Cutting of the Wedding Cake Symbolism
One of the most awaited part of the wedding is the cutting of the cake, which has always been a tradition. The bride cuts the first piece with feigned assistance from the groom. It has come to symbolize the first task in the couple’s life together. Originally, guests will have a share of the cake which was solely cut by the bride. As cakes became grander, the task became quite unnerving, particularly for the multi-tiered cakes where the icing had to be strong and rigid enough to support the upper tiers, which is now known to be fondant icing. After cutting the cake, the bride and groom feed each other the first slice which symbolizes the mutual commitment to share and provide for each other. Two people as one facing life’s journey together.
Wedding is a commitment to share whatever path life takes you on, with love and devotion, and the shared cutting of the first slice represents this commitment. Sharing of the cake to each other symbolizes your vows which means to love, honor and respect one another.
Cutting of the Wedding Cake: Dos and Don’ts
The cake cutting ceremony is a highly anticipated part of the wedding reception for it is a sentimental moment that is very festive. It is a nostalgic moment that symbolizes the first time the newlywed couple slice a cake as husband and wife, and it also demonstrates their promise to support and nurture one another. So let’s make sure that the cutting of the wedding cake goes off without any misconceptions for it is heavy with tradition and symbolism.
Timing: If you are holding a lunch or dinner reception, cut the cake the cake after the meal and just before the desserts are served.
Educate the MC: Make sure that the MC announces the event and have your best man make a toast for the couple.
Listen to the Photographer: The cake cutting is a highly photogenic moment and the photographer will ask the couple to cut a particular layer of the cake that will work best for photos.
Pause for awhile: Friends and family members would want snapshots of the ceremonial first cut, and gracious couples will take their time to allow plenty of pictures.
Use a Serving Set: Use a special silver cake knife, especially purchased for the occasion.
Cut it together: In cutting the cake, the groom’s right hand will gently hold the bride’s right hand – and make sure to slice through the bottom layer!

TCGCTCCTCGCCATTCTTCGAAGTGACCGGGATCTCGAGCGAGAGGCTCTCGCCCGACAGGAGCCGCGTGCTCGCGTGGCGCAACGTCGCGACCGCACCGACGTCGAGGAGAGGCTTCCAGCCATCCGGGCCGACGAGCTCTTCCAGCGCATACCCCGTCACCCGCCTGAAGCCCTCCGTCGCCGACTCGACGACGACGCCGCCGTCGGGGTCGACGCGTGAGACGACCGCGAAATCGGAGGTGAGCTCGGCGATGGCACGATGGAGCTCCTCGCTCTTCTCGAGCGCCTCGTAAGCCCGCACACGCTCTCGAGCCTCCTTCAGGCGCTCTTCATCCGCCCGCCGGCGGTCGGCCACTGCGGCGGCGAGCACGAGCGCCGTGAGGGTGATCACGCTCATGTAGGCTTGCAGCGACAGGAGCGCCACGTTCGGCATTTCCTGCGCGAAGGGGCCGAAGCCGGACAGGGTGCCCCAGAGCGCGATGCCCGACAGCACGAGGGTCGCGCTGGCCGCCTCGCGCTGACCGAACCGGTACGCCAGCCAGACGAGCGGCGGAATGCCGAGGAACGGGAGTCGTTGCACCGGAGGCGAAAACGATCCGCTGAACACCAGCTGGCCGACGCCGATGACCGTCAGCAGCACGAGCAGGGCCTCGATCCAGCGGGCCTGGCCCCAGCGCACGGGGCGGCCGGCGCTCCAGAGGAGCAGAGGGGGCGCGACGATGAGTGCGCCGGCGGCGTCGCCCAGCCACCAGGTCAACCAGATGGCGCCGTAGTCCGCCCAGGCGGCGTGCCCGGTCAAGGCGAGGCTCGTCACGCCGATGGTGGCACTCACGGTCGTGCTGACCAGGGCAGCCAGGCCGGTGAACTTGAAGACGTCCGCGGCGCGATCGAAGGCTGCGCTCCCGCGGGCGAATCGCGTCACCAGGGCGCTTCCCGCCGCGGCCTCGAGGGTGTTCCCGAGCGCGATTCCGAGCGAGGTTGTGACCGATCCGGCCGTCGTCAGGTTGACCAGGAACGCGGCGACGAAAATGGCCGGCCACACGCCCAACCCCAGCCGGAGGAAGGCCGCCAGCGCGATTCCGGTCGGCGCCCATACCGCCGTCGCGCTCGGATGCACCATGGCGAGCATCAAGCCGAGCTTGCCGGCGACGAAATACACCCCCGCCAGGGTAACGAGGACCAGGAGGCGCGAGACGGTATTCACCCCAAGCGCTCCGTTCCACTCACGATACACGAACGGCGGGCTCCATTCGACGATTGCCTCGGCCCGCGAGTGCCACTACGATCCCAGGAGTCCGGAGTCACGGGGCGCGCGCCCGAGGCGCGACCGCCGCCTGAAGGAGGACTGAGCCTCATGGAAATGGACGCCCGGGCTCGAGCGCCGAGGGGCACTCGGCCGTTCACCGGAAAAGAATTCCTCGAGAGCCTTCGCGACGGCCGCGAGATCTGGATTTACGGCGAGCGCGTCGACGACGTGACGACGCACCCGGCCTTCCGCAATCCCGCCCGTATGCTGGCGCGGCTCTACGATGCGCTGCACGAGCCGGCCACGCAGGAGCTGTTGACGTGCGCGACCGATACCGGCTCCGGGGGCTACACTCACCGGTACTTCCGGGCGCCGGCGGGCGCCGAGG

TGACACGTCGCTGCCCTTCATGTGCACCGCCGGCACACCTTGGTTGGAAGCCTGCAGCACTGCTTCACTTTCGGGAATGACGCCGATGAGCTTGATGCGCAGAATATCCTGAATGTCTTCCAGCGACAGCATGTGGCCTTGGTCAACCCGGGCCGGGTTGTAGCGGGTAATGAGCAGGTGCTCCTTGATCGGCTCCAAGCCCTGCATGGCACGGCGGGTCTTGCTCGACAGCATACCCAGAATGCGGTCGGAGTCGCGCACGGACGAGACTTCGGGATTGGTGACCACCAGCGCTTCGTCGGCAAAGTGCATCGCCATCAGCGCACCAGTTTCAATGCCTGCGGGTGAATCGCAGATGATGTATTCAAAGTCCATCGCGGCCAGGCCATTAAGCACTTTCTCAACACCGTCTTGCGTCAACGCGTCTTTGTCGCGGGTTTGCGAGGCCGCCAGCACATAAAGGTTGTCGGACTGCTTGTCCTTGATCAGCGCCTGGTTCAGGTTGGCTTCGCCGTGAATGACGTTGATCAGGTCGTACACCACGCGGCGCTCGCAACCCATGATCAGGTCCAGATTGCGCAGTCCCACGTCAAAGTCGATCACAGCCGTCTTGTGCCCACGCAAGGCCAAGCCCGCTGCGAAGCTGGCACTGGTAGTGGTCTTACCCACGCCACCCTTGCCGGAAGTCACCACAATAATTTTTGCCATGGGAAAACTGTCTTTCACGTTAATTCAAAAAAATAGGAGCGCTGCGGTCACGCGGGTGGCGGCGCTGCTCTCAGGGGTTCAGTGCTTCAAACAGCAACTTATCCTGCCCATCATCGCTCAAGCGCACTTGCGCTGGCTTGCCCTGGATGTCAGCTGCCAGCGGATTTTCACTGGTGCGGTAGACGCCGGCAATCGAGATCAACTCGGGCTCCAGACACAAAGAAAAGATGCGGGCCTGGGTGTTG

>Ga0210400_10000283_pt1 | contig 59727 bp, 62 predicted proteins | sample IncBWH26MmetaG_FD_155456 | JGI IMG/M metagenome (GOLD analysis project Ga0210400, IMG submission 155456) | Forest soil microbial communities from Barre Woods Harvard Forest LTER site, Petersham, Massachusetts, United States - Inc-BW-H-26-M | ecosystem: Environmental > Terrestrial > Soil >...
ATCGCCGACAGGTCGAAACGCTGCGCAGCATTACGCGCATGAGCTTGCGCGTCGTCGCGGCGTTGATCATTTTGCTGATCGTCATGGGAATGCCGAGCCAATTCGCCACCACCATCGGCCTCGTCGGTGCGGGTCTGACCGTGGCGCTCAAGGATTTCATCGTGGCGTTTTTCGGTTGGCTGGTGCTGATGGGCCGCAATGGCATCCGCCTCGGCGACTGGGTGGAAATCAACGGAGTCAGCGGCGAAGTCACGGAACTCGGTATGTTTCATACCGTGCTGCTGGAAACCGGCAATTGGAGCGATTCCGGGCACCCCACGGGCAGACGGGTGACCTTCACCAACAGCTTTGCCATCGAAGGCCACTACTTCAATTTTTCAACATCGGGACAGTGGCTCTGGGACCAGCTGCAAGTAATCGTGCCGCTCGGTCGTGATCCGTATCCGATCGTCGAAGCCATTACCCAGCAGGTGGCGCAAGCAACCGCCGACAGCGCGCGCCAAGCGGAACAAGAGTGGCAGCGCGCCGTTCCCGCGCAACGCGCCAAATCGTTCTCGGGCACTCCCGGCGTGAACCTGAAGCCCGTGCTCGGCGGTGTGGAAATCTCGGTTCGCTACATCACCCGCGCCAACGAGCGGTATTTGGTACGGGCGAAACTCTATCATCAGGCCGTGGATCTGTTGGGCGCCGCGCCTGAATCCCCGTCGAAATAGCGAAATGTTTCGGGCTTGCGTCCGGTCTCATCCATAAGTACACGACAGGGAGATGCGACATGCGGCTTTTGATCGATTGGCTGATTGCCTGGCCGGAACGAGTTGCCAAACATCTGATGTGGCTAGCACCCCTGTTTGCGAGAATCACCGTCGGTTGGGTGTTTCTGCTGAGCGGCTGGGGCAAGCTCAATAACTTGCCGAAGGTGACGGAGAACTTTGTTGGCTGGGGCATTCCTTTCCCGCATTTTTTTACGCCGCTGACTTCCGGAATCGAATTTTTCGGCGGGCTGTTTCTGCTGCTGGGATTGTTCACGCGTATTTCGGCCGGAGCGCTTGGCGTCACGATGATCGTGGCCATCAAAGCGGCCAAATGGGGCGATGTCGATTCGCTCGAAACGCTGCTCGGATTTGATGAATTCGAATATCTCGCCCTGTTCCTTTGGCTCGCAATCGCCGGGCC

Feed Each Other First: The groom will feed the bride first and then the bride to the groom from the slice they cut.
Offer Slices to In-Laws: Make sure that you both serve each other’s parents with a piece of cake. The groom should serve the bride’s parents with a slice and so is the bride to the groom’s parents.
Assign someone: Ask a friend or someone from the catering staff to cut and serve the cake to your guests.
Smash Cake: Don’t make a mockery of this ceremony by smashing cake into one another’s faces. This can ruin carefully applied makeup, well-made tuxedos, and expensive wedding gowns. Do not destroy the respect the cake cutting ceremony is supposed to demonstrate.
Use Your Fingers: A delicate dessert fork is the appropriate utensil for feeding one another cake and thus, eliminates the temptation to smash the dessert.
Cut the Top Tier: Not only may the top tier be too unstable for a good first cut, but many couples choose to save the top tier of their wedding cake for their first anniversary. Some cakes, however, can have the top tier cut without a problem: Ask your Cake designer for advice.
White Cake Symbolism
People prefers white wedding cake for it symbolizes purity and virginal attributes. Back then, people also believe that the whiter the cake the more expensive it is and the more affluent the families involved were perceived! And the bigger the cake, the more popular the bride is. Originally, wedding cakes were called bride cakes. This means that bride is not just the center of attraction in a wedding, but it creates a link between the bride and the cake. In fact, even today, it is eminent. Many couples would want the color of their wedding cake to match the wedding dress.
Courtesy of thecakefactory.net